"Cisco just offered me a job! Now I have to weigh the utility of a fatty paycheck against the daily commute to San Jose and hating the work," tweeted a Twitterer known as "theconnor," a San Francisco Bay Area job seeker.
"Who is the hiring manager? I'm sure they would love to know that you will hate the work. We here at Cisco are versed in the Web," responded a Twitterer known as "timmylevad," a.k.a. Tim Levad, a business development manager at Cisco.
Web 2.0 - social networking, in particular - is changing the way we communicate. Now we can share our inner monologs with the world. For good or ill, each of us can give in to the fantasy that someone actually cares what mood we're in or that we just woke up from a nap. Unfortunately for people like "theconnor" who use the popular social network Twitter, it turns out inner monologues are inner for a reason: Just because we have thoughts rattling around in our brains doesn't mean all information is suitable for mass consumption.
In addition to making the 1970s "Me Decade" seem like the height of altruism, social networking is transforming the Web 2.0 experience into a bizarre, hybridized journal of our personal and professional lives. As corporations and organizations commandeer Twitter and Facebook to suit their own purposes, these oases of personal expression are now fraught with potential for making career-ending gaffes. This peculiar circumstance has spawned intriguing questions. One among many: What happens when your boss wants to be your Facebook friend?
The Rise of Facebook
There was a time when Facebook was a little-known Web site exclusive to those with an e-mail address that ended in .edu. It was 2004, John Kerry was running an impotent campaign to unseat an unpopular president, Montreal still had a Major League Baseball team, and SpaceShipOne seemed poised to launch the private spaceflight industry.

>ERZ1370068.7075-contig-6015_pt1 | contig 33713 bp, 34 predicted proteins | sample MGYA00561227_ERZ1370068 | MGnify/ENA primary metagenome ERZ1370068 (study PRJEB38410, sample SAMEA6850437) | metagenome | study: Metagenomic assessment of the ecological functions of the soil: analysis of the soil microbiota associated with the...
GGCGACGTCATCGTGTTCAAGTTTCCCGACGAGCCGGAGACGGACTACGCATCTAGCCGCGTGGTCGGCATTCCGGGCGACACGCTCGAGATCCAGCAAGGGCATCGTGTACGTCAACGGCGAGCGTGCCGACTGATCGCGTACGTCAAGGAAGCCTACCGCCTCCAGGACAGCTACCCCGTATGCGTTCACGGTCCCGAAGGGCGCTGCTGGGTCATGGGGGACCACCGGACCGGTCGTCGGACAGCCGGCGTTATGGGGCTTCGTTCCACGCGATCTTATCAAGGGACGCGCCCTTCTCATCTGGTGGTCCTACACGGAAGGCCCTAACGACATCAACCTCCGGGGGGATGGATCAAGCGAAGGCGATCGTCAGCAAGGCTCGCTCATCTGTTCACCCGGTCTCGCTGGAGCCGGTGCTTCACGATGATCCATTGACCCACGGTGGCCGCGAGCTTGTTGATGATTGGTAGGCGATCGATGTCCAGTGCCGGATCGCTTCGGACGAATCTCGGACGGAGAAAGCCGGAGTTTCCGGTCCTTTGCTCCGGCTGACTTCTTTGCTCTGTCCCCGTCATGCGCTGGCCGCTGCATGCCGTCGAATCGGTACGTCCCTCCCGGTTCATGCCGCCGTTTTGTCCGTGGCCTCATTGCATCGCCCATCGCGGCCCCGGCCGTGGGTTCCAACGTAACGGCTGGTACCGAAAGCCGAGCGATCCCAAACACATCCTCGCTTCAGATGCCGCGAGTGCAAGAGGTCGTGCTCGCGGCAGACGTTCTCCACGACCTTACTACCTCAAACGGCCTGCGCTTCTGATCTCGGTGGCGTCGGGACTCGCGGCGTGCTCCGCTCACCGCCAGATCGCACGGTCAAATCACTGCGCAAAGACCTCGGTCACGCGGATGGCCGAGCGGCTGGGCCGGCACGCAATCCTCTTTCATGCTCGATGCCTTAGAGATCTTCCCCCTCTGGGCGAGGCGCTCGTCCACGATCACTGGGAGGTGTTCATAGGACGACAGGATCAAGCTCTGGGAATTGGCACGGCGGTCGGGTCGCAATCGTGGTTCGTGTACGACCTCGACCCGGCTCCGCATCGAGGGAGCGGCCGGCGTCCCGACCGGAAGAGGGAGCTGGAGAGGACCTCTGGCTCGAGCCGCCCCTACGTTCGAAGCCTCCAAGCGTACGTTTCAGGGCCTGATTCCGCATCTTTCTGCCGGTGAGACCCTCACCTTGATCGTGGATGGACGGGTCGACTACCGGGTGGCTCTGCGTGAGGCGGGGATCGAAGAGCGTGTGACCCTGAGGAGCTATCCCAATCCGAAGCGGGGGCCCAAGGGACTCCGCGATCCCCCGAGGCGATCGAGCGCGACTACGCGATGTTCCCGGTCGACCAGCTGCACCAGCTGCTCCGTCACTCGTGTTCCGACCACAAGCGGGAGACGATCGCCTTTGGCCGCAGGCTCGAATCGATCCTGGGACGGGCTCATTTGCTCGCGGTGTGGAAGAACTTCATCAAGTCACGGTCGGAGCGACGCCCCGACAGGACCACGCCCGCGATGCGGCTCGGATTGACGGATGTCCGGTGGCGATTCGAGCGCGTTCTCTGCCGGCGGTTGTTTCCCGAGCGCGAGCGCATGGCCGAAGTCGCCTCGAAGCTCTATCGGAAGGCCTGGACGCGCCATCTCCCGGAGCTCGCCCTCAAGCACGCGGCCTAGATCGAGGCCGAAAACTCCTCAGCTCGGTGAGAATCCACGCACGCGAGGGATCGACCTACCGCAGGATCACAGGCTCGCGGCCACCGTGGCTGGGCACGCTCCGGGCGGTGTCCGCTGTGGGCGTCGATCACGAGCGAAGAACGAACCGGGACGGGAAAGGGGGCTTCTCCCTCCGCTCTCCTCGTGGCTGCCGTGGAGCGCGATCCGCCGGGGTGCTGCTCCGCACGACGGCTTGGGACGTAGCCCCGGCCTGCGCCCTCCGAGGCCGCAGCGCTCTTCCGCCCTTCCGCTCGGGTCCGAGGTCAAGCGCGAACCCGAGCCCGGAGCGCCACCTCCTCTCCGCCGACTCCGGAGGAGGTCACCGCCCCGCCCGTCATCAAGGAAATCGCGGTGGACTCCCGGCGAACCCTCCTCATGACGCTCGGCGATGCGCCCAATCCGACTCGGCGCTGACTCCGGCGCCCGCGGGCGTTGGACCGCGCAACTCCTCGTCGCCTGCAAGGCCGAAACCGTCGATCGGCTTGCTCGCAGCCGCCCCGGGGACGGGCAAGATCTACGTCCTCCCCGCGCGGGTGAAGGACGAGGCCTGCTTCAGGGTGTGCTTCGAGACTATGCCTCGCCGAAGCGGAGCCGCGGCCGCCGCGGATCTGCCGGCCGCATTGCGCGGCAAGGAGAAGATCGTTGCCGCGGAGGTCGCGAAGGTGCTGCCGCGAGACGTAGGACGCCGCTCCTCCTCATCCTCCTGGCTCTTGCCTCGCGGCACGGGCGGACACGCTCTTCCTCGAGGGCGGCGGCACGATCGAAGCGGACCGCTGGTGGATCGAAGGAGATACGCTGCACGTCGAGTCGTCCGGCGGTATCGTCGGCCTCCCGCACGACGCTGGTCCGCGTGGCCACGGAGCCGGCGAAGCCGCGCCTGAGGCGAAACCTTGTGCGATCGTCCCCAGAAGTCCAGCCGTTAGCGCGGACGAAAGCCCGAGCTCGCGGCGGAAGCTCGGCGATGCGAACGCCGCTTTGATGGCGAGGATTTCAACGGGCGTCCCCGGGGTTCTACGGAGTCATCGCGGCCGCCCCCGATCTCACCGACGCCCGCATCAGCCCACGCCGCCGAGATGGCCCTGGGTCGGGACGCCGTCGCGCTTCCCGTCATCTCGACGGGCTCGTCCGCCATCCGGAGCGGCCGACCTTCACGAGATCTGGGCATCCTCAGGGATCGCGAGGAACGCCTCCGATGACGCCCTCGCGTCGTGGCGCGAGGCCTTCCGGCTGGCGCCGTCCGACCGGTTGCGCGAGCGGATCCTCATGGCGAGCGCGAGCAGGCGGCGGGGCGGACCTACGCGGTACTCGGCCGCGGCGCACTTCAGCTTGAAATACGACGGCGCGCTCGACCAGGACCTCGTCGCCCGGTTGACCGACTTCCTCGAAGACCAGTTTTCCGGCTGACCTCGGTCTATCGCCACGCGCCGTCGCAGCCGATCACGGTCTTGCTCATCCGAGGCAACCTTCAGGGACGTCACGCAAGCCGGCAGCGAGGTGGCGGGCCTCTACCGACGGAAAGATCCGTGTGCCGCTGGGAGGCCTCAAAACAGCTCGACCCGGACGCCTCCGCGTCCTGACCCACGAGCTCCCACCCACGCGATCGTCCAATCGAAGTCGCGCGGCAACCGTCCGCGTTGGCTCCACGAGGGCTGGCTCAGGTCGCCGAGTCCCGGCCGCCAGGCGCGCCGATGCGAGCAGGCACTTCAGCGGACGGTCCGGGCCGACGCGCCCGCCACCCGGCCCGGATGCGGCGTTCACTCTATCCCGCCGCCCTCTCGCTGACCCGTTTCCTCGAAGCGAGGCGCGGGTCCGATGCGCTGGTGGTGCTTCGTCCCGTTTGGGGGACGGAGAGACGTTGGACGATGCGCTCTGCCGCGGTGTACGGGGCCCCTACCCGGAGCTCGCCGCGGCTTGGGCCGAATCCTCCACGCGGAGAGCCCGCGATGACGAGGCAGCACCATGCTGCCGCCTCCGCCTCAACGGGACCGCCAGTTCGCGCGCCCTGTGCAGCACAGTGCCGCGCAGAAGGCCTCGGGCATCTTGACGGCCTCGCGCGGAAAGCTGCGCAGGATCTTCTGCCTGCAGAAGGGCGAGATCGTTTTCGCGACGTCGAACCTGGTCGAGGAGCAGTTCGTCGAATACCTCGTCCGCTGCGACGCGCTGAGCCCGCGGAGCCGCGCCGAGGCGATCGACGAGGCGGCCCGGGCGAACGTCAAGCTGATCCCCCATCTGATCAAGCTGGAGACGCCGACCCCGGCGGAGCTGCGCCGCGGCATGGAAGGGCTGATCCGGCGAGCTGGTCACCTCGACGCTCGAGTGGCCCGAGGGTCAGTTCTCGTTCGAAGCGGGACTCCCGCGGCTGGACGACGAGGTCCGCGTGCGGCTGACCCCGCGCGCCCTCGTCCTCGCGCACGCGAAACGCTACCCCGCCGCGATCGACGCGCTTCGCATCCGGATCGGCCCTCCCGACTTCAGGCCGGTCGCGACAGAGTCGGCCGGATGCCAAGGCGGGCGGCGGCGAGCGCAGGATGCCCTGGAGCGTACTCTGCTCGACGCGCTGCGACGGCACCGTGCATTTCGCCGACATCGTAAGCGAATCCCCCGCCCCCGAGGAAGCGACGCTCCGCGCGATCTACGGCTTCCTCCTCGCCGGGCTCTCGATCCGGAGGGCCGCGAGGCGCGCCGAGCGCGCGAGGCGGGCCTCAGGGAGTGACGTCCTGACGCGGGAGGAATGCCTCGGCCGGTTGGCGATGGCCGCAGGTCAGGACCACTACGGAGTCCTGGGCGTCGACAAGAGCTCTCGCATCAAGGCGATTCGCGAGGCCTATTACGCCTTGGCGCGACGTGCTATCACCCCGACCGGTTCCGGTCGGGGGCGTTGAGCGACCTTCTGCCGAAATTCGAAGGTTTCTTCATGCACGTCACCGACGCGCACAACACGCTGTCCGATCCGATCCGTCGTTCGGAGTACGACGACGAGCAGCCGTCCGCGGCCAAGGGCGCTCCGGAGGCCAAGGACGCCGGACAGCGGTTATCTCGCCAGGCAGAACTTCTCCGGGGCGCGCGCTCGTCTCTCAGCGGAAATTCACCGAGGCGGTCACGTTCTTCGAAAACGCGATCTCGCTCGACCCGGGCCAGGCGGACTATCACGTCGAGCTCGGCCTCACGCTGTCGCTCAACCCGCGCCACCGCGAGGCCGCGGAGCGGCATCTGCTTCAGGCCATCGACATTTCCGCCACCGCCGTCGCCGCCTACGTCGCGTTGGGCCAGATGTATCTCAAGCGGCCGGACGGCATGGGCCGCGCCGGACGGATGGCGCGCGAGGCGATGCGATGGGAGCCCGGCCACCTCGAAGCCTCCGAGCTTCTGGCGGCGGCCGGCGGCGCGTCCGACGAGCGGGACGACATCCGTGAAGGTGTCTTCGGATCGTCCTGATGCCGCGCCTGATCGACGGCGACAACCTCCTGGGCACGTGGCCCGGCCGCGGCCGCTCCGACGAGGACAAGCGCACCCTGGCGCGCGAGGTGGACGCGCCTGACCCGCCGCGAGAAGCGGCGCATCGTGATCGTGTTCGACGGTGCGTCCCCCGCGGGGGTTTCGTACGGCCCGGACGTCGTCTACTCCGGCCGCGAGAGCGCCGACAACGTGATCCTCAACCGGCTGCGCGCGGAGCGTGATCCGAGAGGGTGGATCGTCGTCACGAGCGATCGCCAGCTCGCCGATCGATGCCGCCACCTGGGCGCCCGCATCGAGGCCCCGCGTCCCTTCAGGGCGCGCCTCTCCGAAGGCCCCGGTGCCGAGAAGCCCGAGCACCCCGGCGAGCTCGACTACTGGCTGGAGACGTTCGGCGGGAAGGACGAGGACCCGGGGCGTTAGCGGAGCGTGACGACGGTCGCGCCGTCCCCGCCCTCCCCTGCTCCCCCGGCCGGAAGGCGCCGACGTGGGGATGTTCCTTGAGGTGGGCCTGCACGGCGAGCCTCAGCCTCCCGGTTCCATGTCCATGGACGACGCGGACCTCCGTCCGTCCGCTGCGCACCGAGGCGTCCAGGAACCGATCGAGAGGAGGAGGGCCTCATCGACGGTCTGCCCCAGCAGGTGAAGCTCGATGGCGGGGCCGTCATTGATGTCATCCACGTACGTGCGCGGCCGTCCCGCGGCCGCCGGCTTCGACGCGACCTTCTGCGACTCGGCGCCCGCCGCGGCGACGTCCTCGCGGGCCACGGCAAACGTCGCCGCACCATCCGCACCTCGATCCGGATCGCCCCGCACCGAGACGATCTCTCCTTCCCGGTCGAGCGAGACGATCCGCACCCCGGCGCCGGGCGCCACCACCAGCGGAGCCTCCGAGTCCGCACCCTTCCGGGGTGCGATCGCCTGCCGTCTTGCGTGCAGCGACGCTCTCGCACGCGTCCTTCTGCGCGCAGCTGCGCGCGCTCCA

In those halcyon days, social networking began and ended with MySpace. Facebook toiled in obscurity and Twitter's concept of expressing oneself in 140 characters or fewer wasn't born. Five years later, the world is a different place. MySpace and its quirky user-created pages have been usurped by Facebook's slick, corporate-friendly format. Consequently some 200 million of us today are feigning interest in what our grade-school classmates are eating for lunch. About a quarter of those same people are coupling with Facebook's rigmarole the ability to share with the planet their most compelling thoughts via Twitter, e.g., "I'm writing an article about Facebook and Twitter."
Snark aside, there is legitimacy as worthwhile communication tools to Facebook and to a lesser extent, Twitter. These applications reconnect old friends, keep new ones in touch and serve as a hub for far-flung siblings.
But a curious trend is emerging: These and other Web 2.0 tools, which were designed to be outlets for personal expression, increasingly are being used by corporate and public-sector entities for marketing and other unintended purposes. Furthermore, people who once adored Facebook as their private online paradise now find themselves in the awkward position of either declining a "friend" request from a workplace superior or willfully exposing to company bigwigs their personal and unflattering photos from years or weekends past.
This convergence of work life and private life seems destined to become the way society functions, said social media observer and World Wide Rave author David Meerman Scott.
"I think what is happening today is our work worlds, social worlds and family worlds are all converging," he said. "They always have been interlinked, but I think social networking interlinks them even